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i have the following very simple code -

int x=15000
int z=0.7*x
cout<<"z = "<<z<<endl;

i get the output

z=10499

but if i change it to

int z=0.7*15000
cout<<"z = "<<z<<endl;

outputs

z=10500

i understand it has something to do with z casting the result to int but why is it different in both cases ?

thanks,

EDIT - i'm using ubuntu's 10.10 GCC build

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I have 10500 (gcc 4.2)... what compiler are you using? is it exactly the code you have? –  Vladimir Dec 6 '10 at 12:22
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3 Answers 3

up vote 4 down vote accepted

int z=0.7*x;

The double-precision value 0.7 is not exactly representable as a floating-point number; its hex representation is 3fe6666666666666 on most machines, which is less than the true value 3fe6666666666666... So the double-precision result of 0.7*x is less than its true value, and is rounded down. This is correct behaviour.

int z=0.7*15000;

The compiler, on the other hand, is clever enough to see that 0.7 * 15000 is representable exactly as 7 * 1500 = 10500. So it uses the correct result, instead of the result that would be obtained by compiling the expression and executing it.

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I suppose it's because of compiler, that simplifies arithmetical expressions at the compile time.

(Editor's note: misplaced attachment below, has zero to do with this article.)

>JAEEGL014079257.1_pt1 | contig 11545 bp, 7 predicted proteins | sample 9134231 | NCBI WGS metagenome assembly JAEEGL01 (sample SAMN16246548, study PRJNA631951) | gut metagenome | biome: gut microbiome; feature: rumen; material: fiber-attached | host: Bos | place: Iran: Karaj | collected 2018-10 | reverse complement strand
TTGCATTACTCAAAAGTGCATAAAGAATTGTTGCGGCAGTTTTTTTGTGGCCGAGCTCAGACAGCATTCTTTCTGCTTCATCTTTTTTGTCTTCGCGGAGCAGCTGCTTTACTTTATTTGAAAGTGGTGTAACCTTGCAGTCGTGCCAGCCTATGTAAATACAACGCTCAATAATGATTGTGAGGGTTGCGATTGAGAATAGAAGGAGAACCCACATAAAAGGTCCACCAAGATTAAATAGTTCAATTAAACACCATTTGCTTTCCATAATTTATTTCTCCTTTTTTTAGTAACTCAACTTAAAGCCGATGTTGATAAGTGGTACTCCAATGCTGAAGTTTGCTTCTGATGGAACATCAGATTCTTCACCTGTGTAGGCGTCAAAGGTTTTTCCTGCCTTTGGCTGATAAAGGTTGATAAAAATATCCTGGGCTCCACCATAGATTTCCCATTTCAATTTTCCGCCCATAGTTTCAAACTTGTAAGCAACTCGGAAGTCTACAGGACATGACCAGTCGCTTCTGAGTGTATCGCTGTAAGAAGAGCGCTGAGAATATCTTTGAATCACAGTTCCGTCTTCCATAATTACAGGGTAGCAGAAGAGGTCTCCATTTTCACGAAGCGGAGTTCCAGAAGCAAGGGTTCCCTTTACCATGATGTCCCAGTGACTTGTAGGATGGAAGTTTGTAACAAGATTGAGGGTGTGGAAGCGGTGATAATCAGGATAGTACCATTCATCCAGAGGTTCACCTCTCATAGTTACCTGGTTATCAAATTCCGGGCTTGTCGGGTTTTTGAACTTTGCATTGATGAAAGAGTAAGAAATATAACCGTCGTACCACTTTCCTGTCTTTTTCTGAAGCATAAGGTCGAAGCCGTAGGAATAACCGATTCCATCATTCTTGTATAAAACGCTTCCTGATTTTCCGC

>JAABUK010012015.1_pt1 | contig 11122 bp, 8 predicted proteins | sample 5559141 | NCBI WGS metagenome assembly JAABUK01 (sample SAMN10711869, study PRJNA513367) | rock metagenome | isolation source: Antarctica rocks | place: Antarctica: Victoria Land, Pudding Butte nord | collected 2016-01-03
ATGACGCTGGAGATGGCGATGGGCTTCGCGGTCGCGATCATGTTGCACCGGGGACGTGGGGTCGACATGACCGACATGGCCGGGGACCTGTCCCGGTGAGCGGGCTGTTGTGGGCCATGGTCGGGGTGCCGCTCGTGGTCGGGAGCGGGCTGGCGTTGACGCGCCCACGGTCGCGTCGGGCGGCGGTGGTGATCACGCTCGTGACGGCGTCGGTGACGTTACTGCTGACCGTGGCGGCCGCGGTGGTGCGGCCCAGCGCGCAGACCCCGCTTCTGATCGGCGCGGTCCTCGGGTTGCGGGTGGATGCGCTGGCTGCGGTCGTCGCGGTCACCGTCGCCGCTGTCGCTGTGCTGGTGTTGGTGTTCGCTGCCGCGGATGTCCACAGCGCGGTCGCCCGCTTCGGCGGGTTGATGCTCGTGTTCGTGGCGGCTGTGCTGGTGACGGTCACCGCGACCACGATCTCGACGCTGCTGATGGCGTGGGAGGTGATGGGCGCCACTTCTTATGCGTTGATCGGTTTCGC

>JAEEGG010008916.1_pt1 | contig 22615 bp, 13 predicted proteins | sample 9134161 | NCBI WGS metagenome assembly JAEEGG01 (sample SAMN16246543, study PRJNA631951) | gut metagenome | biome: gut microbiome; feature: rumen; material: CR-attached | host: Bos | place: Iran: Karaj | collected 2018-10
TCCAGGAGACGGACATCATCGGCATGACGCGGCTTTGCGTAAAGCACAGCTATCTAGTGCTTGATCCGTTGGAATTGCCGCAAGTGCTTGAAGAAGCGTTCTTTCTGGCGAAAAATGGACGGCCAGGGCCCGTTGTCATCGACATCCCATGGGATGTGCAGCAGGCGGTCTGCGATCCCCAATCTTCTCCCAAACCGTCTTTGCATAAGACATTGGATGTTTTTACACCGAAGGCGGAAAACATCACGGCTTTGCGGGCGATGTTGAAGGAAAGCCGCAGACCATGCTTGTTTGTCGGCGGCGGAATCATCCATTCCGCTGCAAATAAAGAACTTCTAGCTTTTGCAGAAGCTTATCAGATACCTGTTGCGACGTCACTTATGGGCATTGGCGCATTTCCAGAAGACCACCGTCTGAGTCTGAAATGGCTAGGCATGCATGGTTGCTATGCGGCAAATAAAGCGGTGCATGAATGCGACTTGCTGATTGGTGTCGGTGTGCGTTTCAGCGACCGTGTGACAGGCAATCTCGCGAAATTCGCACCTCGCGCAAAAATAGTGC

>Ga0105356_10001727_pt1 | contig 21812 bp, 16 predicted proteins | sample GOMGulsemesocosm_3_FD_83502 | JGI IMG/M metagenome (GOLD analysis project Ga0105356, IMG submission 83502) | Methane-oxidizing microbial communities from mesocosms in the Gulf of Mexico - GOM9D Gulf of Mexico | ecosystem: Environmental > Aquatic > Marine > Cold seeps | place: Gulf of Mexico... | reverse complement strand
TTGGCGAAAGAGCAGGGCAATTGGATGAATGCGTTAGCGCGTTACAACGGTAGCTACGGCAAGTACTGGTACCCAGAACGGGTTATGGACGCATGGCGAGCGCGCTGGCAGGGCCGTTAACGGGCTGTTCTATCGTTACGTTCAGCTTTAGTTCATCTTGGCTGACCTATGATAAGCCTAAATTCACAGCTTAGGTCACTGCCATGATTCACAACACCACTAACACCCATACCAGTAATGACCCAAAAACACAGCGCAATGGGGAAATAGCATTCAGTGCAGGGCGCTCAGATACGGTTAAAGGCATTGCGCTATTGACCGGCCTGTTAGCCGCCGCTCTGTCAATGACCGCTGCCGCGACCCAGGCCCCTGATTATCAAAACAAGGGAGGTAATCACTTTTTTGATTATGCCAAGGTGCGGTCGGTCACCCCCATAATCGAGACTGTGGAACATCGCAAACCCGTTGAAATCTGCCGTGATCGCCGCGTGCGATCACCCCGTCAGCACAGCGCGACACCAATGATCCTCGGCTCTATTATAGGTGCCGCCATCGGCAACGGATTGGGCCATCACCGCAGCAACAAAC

The first expression was computed using FPU (with finite precision), and the second one: by preprocessor (with "infinite" precision). Try running the program in release mode (or with -O2), the results should be the same for both expressions.

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I think ruslik has the correct answer to your question.

I would just add: Always keep your calculations in either float or double until the very last moment. That way you don't lose precision.

Try changing your code to this:

double z = 0.7 * 15000.0;
cout<<"z = "<<z<<endl; // Will need to include some formatting

or

int z = (int) (0.7 * 15000.0);
cout<<"z = "<<z<<endl;
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Both these suggestions are no-ops, and do nothing to solve the problem. –  TonyK Dec 6 '10 at 12:35
    
The problem is that 0.7*x gives a different result to 0.7*15000. See my answer below/above. –  TonyK Dec 6 '10 at 12:39
1  
I think this is good advice. If you need double precision then keep your variables in doubles. Use rounding as the last step, if necessary. –  Daniel Lidström Dec 6 '10 at 12:44
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